Elizabeth Elstob (1683-1756)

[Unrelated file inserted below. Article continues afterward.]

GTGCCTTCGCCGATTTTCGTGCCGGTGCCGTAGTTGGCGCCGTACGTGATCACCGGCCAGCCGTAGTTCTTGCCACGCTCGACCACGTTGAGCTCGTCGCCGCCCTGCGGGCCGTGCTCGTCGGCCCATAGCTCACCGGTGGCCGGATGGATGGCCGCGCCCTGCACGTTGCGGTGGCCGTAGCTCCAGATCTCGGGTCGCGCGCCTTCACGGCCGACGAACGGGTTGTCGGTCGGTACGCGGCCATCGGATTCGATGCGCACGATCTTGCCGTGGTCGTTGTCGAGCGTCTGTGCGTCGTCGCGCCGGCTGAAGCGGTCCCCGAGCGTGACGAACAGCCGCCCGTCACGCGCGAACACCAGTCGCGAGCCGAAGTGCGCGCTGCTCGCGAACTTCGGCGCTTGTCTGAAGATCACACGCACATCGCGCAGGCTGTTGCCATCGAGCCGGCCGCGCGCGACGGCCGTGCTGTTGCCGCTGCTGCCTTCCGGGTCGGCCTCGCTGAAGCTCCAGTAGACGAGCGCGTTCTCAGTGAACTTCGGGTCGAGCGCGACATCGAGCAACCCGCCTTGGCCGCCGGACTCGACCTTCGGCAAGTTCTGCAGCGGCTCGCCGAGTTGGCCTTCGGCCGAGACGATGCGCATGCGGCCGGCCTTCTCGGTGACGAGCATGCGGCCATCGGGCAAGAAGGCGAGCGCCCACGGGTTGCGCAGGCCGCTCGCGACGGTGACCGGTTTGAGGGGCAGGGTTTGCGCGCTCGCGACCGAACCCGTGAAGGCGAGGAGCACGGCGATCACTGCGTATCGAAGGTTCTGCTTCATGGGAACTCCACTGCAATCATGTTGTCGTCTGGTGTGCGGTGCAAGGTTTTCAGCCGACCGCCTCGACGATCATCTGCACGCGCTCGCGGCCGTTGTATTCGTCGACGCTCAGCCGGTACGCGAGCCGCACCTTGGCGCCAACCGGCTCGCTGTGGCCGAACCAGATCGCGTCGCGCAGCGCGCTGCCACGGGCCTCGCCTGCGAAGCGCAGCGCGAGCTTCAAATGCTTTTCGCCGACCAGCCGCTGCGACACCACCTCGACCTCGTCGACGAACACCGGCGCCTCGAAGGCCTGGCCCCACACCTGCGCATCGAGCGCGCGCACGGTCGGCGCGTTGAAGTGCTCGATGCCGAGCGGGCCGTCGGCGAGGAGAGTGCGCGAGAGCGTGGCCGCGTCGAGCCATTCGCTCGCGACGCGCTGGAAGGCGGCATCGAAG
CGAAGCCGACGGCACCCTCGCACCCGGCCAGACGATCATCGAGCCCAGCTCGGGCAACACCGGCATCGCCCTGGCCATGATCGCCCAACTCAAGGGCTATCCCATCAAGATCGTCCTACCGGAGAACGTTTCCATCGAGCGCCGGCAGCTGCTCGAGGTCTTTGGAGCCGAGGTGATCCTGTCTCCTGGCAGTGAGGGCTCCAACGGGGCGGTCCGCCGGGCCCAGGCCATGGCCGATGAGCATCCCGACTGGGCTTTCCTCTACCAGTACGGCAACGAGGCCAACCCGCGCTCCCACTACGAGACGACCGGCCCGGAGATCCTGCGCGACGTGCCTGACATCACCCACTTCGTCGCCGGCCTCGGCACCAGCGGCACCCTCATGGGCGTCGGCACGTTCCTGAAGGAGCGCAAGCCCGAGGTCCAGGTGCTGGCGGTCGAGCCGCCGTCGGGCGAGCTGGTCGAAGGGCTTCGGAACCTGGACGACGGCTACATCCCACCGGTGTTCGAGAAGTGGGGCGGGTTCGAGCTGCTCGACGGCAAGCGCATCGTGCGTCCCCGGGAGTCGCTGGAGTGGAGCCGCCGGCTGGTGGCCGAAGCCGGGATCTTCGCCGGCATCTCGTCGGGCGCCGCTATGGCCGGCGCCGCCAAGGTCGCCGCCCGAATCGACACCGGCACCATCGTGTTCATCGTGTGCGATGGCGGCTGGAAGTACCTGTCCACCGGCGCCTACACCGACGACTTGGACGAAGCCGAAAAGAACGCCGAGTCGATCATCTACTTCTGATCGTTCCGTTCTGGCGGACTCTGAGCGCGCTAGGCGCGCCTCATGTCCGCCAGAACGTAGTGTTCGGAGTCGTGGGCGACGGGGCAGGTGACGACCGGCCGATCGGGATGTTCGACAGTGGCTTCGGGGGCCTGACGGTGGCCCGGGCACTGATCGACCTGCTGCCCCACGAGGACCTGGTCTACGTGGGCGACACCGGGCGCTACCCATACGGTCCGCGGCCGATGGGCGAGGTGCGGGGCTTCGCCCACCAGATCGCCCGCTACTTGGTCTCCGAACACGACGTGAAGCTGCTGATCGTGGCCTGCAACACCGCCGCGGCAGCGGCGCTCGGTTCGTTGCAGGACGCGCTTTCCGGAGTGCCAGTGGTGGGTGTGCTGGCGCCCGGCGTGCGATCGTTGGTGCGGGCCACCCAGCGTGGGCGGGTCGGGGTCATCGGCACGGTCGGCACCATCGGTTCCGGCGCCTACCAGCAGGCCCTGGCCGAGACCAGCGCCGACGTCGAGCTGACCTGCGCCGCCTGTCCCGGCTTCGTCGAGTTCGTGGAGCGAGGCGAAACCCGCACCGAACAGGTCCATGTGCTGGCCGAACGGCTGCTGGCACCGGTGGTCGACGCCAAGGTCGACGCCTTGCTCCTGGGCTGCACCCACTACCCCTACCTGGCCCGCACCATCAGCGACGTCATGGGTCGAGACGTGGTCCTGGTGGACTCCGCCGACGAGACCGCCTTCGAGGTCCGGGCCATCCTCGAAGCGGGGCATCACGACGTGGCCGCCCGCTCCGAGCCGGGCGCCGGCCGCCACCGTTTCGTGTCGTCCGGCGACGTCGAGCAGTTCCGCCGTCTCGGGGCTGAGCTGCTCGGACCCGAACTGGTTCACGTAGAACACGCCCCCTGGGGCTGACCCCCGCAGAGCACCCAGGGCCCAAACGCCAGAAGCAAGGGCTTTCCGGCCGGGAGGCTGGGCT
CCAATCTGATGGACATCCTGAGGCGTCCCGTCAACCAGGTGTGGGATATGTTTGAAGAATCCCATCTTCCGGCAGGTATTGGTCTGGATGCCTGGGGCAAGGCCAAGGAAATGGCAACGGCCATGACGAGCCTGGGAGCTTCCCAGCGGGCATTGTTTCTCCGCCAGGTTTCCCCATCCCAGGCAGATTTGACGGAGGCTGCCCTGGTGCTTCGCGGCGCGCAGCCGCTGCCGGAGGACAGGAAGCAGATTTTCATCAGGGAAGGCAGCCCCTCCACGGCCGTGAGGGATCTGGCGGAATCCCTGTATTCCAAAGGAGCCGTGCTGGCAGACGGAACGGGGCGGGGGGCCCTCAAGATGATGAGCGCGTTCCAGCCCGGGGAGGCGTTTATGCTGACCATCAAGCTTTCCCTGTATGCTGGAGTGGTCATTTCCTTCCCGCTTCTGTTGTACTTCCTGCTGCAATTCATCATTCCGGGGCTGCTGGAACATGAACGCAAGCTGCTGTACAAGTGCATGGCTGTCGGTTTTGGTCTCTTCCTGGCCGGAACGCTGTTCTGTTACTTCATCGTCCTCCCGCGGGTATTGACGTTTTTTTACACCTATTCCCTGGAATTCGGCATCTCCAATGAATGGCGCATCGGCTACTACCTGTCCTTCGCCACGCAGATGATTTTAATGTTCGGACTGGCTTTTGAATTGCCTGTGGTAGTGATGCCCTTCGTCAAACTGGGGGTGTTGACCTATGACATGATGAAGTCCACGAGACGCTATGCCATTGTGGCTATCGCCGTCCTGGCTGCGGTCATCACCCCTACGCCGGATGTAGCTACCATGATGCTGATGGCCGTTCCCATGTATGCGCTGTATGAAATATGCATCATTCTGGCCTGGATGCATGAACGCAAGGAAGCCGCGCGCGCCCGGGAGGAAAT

Elizabeth Elstob, the first known woman scholar of Anglo-Saxon, was born in Newcastle-upon-Tyne on 29 September 1683, the daughter of an old, established, north-of-England family. Her father, Ralph Elstob, was a merchantclothier of the city and her mother, Jane Hall, the daughter of a merchant. Elizabeth Elstob died on 3 June 1756 in London, having spent her last years in the household of the duchess of Portland, where she was employed as governess. She was buried in St. Margaret's Church, Westminster. Elstob's life assumes an almost novelistic determination and has persistently been interpreted in a romantic light by her biographers. As the young companion and pupil of her older brother, the Saxonist William Elstob (1673-1715), she was celebrated and even nurtured by the male academy as something of a prodigya learned woman. She established for herself at an early age a reputation as a formidable linguist and scholar of Old English-the first female Saxonist. But by the time she was thirty-four, the acclaim and the security were lost, and she spent the next twenty years in obscurity and sometimes extreme poverty until she was "rediscovered" and in a manner socially reclaimed by the amateur antiquary George Ballard. Through his dedication to her cause, and the good offices of a network of literary and philanthropic women, Elstob's final years were made secure, though she never resumed her scholarly career.